The Early Teacher Days: Another TFA Reflection

I am feeling so many emotions right now, I could cry. In fact, I am crying right now, and I’ve been crying all day, or more realistically, the past couple of weeks. I’ve transitioned to the start of my professional career, or rather, craft. Teaching is an art, a work of heart, and boy, did I learn that this past Monday when we kicked off our first week of teaching actual students in summer school.

kind of knew what I was getting myself into when I signed up for Teach For America, but nothing could have prepared me for the flux of deep emotions that could match Niagara Falls. I thought I was somewhat prepared with the many diversity trainings and safe spaces and calling-ins that I experienced as a Resident Assistant in my undergrad. I thought that growing up in a low-income household and living in paranoia as an undocumented student would have been enough to face the social inequity from systems of oppression that TFA aims to dismantle.

Yeah, no. Two and four-fifths weeks into the program, and I feel like I’ve been chewed up and ripped inside-out and sewn up roughly, barely equipped to give my students the education that they deserve. It breaks my heart how institutionally fucked-up our school systems have been and still are, that kids are labeled “bad” in low-income, high-crime neighborhoods. I never knew how messed up our education system was until I actually started teaching the 4th grade this week and my babies don’t know how to formulate a proper sentence and we hardly had enough pencils for everyone and desks were falling apart as they cry to tell me that they are hungry. It hit me so fucking hard to realize that I lived in a bubble my whole educational life where schools were great and suspension rates were low and only the “good” kids were in Honors, and if a “bad” kid “made their way” in there, they were perceived as the “dumbest” one.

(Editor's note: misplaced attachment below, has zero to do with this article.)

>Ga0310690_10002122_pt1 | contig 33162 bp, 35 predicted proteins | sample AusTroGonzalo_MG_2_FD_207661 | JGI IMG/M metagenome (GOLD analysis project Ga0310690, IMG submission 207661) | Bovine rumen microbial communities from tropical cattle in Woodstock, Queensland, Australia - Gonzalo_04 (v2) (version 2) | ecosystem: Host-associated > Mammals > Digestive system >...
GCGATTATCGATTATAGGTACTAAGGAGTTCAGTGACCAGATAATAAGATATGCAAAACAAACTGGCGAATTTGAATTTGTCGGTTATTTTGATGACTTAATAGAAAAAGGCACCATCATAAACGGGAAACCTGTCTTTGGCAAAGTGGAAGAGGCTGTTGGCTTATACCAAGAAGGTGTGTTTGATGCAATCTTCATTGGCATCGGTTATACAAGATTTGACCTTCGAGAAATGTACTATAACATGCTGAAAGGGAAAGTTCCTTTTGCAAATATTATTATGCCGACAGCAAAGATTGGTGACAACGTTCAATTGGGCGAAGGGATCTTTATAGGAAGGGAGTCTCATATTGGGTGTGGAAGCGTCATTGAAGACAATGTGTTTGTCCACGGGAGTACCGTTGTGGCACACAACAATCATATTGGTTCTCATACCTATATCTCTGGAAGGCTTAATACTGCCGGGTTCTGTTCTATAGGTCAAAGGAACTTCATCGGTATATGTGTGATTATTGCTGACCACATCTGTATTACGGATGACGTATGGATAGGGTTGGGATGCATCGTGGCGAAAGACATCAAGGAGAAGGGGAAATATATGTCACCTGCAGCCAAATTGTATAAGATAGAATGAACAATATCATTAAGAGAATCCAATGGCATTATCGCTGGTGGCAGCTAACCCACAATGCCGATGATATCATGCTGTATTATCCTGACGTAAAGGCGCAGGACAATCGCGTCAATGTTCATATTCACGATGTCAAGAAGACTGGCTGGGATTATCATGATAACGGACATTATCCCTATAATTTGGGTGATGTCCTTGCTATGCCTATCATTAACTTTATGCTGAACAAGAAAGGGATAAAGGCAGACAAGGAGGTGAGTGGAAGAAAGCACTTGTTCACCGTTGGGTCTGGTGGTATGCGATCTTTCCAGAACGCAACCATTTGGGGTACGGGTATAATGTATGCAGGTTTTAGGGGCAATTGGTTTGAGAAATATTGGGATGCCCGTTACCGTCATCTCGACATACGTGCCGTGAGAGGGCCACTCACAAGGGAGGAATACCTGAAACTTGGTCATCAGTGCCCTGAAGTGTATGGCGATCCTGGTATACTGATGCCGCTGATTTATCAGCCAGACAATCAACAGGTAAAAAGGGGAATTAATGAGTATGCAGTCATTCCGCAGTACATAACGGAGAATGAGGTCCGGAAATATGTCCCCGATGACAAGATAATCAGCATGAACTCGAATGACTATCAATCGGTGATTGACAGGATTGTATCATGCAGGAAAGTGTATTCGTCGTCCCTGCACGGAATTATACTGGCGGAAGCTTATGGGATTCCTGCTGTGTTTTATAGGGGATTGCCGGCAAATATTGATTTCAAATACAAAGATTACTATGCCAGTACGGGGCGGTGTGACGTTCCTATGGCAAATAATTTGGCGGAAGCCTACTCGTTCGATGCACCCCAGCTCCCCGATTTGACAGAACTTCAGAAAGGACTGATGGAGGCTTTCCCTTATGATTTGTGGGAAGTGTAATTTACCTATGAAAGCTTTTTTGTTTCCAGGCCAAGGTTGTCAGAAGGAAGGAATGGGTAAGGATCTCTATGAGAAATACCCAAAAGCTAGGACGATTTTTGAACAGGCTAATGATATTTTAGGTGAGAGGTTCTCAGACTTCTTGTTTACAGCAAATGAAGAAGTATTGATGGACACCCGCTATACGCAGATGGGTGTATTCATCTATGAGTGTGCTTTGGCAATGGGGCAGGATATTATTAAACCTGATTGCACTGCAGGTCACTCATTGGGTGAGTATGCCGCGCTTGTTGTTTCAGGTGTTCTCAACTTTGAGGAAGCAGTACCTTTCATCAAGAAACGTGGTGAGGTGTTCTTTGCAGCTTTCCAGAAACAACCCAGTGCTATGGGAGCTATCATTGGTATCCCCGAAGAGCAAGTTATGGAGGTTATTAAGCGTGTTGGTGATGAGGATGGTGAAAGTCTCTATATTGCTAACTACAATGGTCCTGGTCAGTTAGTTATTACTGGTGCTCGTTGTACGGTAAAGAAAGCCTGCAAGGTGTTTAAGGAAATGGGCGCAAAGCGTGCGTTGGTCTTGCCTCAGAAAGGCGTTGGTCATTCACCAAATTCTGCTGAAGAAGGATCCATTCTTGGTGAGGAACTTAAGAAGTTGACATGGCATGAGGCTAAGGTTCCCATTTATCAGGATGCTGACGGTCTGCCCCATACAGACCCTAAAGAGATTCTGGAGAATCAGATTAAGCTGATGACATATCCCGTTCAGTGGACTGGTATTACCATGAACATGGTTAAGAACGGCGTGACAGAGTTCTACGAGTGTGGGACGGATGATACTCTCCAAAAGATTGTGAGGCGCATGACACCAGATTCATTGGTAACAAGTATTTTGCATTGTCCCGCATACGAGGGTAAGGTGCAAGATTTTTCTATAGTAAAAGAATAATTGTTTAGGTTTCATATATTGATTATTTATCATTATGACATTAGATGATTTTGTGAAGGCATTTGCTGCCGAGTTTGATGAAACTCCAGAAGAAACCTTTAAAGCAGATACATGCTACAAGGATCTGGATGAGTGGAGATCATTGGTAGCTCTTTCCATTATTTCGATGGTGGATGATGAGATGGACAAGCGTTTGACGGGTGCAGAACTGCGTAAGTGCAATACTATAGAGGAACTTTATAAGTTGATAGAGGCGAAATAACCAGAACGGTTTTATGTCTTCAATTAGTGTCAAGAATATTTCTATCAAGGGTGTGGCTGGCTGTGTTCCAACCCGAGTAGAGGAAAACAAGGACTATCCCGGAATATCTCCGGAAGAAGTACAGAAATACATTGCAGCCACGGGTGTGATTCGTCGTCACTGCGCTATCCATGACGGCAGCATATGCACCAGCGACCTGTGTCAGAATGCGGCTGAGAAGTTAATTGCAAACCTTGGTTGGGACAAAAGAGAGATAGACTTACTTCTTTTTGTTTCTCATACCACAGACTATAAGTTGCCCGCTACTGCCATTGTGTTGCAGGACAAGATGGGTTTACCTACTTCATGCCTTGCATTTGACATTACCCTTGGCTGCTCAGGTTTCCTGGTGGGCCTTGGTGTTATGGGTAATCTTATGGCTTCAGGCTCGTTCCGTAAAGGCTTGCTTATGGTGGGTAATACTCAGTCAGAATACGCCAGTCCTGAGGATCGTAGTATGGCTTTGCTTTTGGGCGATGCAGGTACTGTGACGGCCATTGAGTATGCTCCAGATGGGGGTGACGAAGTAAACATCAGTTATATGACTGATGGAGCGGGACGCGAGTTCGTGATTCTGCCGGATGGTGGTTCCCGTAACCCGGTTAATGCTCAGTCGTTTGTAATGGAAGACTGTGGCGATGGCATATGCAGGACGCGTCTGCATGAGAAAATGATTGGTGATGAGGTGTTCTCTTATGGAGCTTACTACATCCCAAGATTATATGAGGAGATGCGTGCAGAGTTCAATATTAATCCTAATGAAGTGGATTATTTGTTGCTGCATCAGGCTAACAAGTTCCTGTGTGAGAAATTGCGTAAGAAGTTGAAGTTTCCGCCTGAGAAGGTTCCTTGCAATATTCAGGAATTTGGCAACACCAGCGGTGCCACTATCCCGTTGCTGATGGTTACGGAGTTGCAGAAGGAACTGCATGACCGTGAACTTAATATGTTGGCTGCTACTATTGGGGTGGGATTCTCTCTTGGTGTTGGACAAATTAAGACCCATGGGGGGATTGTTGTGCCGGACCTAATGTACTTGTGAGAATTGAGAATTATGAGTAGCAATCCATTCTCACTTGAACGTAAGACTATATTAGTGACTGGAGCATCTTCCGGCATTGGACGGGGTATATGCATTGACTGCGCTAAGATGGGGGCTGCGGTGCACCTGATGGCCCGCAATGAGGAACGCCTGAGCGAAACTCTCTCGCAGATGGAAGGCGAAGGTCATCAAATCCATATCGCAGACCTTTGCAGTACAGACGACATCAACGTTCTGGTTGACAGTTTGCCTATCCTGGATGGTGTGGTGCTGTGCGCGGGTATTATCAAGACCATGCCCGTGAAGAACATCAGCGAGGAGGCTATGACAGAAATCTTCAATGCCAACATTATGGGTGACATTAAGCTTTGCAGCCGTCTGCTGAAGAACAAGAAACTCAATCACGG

Ugh. I am disgusted. By my own ignorance and the majority of this country’s ignorance. Sure, my family and I lived off of welfare and felt shame and struggles with our identity, but in actuality, I have SO much privilege now. Being educated, having a job, a car, a roof over my head, a full fridge, and the freedom to go out whenever I want on my free time. It wasn’t until now that I realize how motherfreakin fortunate I’ve been compared to the victims of oppression in this unjust nation. These kids need a quality education from compassionate teachers who are dedicated to mastering their craft and cultivating an equitable space for all, especially in the communities that have struggled with low performance, budget cuts, and social trauma. These are the children that need the most love. The. Most. Love.

I come home after a 12-hour day, feeling absolutely exhausted and defeated that not all my kiddos accomplished the objective of the day. I bitch and moan about how I suck at classroom management, then I bitch and moan even more about the ridiculous lesson plans that are due at the end of the day, and I am drained from head to toe with a bruised spirit.

But somewhere, somehow, I always find a little reminder of why I’m doing this work. I think about Edgar, who told me today that if he could buy anything from a magical catalog, he would buy food for the homeless. I think about Adrian who is the most fantastic 10-year-old artist I have ever seen. I am reminded of Emilio who tells me that he likes when we make him read and write because it’s fun, and of Adilene who wrote about how her father passed away. I think of how terrified and shaken up they were during the fire, and the smiles and calm that came after when I took out my ukulele and they sang with me.

I think of these children of color that need so much loving, and I know for a fact that God has blessed me with a full heart to give with. They need me because I need them, and they will believe in me because I believe in them. And that’s it, that’s why I’m doing this craft, because I have so much hope that this systemic oppression can be reversed and restored and I can die with joy knowing that I made a difference in these students’ lives. I will never, ever again fall into the pit of labeling a “good” kid from a “bad” one because it isn’t their fault. These babies didn’t get to choose the shitty society that is plagued with a school-to-prison pipeline trend. It isn’t their fault, and we’ve got to stop treating them like it is.

I recognize that I have a long, long way to go to be a good teacher. I may never even get there, to be perfectly honest… but I’m committed to this fight and I’ll never stop trying to be a better version of myself every single day. I’m checking all my privileges at the door and continuing to humble myself. I’m dedicating the rest of my life to being the best teacher I can be because my kids deserve nothing less.

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